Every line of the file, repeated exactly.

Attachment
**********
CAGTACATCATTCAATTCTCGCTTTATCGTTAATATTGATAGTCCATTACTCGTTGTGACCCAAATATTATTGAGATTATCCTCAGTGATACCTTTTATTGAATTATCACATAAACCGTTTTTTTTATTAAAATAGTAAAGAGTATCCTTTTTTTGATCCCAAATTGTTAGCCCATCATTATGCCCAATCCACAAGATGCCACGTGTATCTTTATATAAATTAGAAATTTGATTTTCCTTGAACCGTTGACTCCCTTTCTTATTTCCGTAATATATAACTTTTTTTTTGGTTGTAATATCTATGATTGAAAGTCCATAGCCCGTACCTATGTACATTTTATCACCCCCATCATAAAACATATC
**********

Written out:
CAGTACATCATTCAATTCTCGCTTTATCGTTAATATTGATAGTCCATTACTCGTTGTGACCCAAATATTATTGAGATTATCCTCAGTGATACCTTTTATTGAATTATCACATAAACCGTTTTTTTTATTAAAATAGTAAAGAGTATCCTTTTTTTGATCCCAAATTGTTAGCCCATCATTATGCCCAATCCACAAGATGCCACGTGTATCTTTATATAAATTAGAAATTTGATTTTCCTTGAACCGTTGACTCCCTTTCTTATTTCCGTAATATATAACTTTTTTTTTGGTTGTAATATCTATGATTGAAAGTCCATAGCCCGTACCTATGTACATTTTATCACCCCCATCATAAAACATATC